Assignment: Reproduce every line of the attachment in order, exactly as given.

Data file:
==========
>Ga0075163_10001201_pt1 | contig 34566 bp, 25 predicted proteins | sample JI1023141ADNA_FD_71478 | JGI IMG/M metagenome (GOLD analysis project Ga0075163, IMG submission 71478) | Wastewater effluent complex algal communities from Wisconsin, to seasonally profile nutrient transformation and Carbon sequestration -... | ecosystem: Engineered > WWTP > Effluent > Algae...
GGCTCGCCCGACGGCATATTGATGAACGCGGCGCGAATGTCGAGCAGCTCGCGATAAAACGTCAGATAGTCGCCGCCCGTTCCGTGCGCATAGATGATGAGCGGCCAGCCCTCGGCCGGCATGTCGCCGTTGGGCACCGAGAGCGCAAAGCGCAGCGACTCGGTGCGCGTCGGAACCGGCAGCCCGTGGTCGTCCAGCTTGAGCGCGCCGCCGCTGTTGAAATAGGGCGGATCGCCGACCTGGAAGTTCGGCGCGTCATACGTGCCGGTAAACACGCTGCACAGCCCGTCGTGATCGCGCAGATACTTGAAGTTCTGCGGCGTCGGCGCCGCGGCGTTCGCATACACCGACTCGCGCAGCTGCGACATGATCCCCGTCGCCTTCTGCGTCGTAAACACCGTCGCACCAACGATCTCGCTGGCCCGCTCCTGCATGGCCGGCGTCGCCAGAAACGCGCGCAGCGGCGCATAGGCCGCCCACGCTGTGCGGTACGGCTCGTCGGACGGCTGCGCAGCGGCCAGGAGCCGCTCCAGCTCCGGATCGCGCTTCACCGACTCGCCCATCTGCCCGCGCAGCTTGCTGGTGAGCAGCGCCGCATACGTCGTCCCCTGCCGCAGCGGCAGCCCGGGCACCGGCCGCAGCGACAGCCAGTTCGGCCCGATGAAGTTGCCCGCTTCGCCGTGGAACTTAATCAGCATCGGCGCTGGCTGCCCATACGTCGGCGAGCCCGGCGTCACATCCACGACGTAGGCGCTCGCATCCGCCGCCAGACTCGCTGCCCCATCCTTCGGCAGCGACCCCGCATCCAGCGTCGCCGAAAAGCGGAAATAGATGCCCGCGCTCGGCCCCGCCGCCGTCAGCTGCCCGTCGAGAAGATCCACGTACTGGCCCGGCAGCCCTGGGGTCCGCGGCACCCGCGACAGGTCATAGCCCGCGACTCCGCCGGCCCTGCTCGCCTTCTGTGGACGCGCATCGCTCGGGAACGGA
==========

>Ga0075163_10001201_pt1 | contig 34566 bp, 25 predicted proteins | sample JI1023141ADNA_FD_71478 | JGI IMG/M metagenome (GOLD analysis project Ga0075163, IMG submission 71478) | Wastewater effluent complex algal communities from Wisconsin, to seasonally profile nutrient transformation and Carbon sequestration -... | ecosystem: Engineered > WWTP > Effluent > Algae...
GGCTCGCCCGACGGCATATTGATGAACGCGGCGCGAATGTCGAGCAGCTCGCGATAAAACGTCAGATAGTCGCCGCCCGTTCCGTGCGCATAGATGATGAGCGGCCAGCCCTCGGCCGGCATGTCGCCGTTGGGCACCGAGAGCGCAAAGCGCAGCGACTCGGTGCGCGTCGGAACCGGCAGCCCGTGGTCGTCCAGCTTGAGCGCGCCGCCGCTGTTGAAATAGGGCGGATCGCCGACCTGGAAGTTCGGCGCGTCATACGTGCCGGTAAACACGCTGCACAGCCCGTCGTGATCGCGCAGATACTTGAAGTTCTGCGGCGTCGGCGCCGCGGCGTTCGCATACACCGACTCGCGCAGCTGCGACATGATCCCCGTCGCCTTCTGCGTCGTAAACACCGTCGCACCAACGATCTCGCTGGCCCGCTCCTGCATGGCCGGCGTCGCCAGAAACGCGCGCAGCGGCGCATAGGCCGCCCACGCTGTGCGGTACGGCTCGTCGGACGGCTGCGCAGCGGCCAGGAGCCGCTCCAGCTCCGGATCGCGCTTCACCGACTCGCCCATCTGCCCGCGCAGCTTGCTGGTGAGCAGCGCCGCATACGTCGTCCCCTGCCGCAGCGGCAGCCCGGGCACCGGCCGCAGCGACAGCCAGTTCGGCCCGATGAAGTTGCCCGCTTCGCCGTGGAACTTAATCAGCATCGGCGCTGGCTGCCCATACGTCGGCGAGCCCGGCGTCACATCCACGACGTAGGCGCTCGCATCCGCCGCCAGACTCGCTGCCCCATCCTTCGGCAGCGACCCCGCATCCAGCGTCGCCGAAAAGCGGAAATAGATGCCCGCGCTCGGCCCCGCCGCCGTCAGCTGCCCGTCGAGAAGATCCACGTACTGGCCCGGCAGCCCTGGGGTCCGCGGCACCCGCGACAGGTCATAGCCCGCGACTCCGCCGGCCCTGCTCGCCTTCTGTGGACGCGCATCGCTCGGGAACGGA